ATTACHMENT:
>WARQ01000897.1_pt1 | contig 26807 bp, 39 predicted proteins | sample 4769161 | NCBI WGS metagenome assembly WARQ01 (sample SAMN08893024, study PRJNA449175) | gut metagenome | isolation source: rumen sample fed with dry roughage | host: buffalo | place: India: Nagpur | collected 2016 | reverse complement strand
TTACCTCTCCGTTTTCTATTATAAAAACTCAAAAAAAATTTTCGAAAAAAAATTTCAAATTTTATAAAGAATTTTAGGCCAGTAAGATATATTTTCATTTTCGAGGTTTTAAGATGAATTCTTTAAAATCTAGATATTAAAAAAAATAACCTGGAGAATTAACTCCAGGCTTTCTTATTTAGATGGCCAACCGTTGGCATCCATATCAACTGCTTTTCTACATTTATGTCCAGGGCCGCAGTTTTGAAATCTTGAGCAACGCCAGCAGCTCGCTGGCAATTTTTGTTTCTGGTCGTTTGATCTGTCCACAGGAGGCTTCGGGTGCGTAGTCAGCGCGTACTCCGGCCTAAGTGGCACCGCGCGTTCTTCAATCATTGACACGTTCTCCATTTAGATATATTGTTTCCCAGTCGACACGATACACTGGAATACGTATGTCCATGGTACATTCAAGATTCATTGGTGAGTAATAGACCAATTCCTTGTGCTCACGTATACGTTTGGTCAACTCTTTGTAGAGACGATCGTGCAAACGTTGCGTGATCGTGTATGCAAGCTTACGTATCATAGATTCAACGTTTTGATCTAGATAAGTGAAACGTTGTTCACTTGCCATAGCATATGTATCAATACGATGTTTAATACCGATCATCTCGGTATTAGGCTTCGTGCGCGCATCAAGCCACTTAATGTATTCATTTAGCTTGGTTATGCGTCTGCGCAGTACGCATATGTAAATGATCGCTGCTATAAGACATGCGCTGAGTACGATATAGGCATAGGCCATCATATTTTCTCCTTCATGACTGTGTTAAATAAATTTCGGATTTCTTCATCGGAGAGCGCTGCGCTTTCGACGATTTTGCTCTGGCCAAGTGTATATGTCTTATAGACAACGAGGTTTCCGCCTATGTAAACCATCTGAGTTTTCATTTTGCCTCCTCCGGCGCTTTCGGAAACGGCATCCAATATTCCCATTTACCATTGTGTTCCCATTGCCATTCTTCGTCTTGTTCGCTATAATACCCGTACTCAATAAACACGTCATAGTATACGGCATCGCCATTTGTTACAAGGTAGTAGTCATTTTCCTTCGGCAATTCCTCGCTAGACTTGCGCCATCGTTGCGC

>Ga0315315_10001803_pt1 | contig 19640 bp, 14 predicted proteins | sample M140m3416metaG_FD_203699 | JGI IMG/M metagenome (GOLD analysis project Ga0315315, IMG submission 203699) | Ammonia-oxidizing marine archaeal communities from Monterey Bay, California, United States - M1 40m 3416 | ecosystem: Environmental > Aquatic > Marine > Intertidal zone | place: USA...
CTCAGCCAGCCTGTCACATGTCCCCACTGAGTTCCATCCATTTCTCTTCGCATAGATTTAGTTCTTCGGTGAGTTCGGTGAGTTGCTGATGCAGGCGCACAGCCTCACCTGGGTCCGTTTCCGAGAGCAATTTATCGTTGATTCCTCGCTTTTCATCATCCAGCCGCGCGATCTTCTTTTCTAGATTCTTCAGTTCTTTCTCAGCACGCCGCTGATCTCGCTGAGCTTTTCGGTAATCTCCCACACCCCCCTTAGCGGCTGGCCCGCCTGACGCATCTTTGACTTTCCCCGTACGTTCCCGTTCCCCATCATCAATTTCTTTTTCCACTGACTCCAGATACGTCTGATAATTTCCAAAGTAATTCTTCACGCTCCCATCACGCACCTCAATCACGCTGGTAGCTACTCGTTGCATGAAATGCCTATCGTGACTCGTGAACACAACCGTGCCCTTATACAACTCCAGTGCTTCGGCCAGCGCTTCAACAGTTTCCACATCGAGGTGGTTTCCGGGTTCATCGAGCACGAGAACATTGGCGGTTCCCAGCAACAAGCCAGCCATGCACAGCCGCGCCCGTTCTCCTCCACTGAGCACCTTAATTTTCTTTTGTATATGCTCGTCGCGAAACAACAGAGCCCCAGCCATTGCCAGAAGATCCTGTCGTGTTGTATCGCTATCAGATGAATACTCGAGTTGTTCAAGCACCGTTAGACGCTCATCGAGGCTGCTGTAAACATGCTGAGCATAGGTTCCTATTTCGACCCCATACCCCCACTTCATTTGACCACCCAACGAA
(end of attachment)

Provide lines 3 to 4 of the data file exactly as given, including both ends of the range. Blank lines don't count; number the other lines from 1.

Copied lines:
>Ga0315315_10001803_pt1 | contig 19640 bp, 14 predicted proteins | sample M140m3416metaG_FD_203699 | JGI IMG/M metagenome (GOLD analysis project Ga0315315, IMG submission 203699) | Ammonia-oxidizing marine archaeal communities from Monterey Bay, California, United States - M1 40m 3416 | ecosystem: Environmental > Aquatic > Marine > Intertidal zone | place: USA...
CTCAGCCAGCCTGTCACATGTCCCCACTGAGTTCCATCCATTTCTCTTCGCATAGATTTAGTTCTTCGGTGAGTTCGGTGAGTTGCTGATGCAGGCGCACAGCCTCACCTGGGTCCGTTTCCGAGAGCAATTTATCGTTGATTCCTCGCTTTTCATCATCCAGCCGCGCGATCTTCTTTTCTAGATTCTTCAGTTCTTTCTCAGCACGCCGCTGATCTCGCTGAGCTTTTCGGTAATCTCCCACACCCCCCTTAGCGGCTGGCCCGCCTGACGCATCTTTGACTTTCCCCGTACGTTCCCGTTCCCCATCATCAATTTCTTTTTCCACTGACTCCAGATACGTCTGATAATTTCCAAAGTAATTCTTCACGCTCCCATCACGCACCTCAATCACGCTGGTAGCTACTCGTTGCATGAAATGCCTATCGTGACTCGTGAACACAACCGTGCCCTTATACAACTCCAGTGCTTCGGCCAGCGCTTCAACAGTTTCCACATCGAGGTGGTTTCCGGGTTCATCGAGCACGAGAACATTGGCGGTTCCCAGCAACAAGCCAGCCATGCACAGCCGCGCCCGTTCTCCTCCACTGAGCACCTTAATTTTCTTTTGTATATGCTCGTCGCGAAACAACAGAGCCCCAGCCATTGCCAGAAGATCCTGTCGTGTTGTATCGCTATCAGATGAATACTCGAGTTGTTCAAGCACCGTTAGACGCTCATCGAGGCTGCTGTAAACATGCTGAGCATAGGTTCCTATTTCGACCCCATACCCCCACTTCATTTGACCACCCAACGAA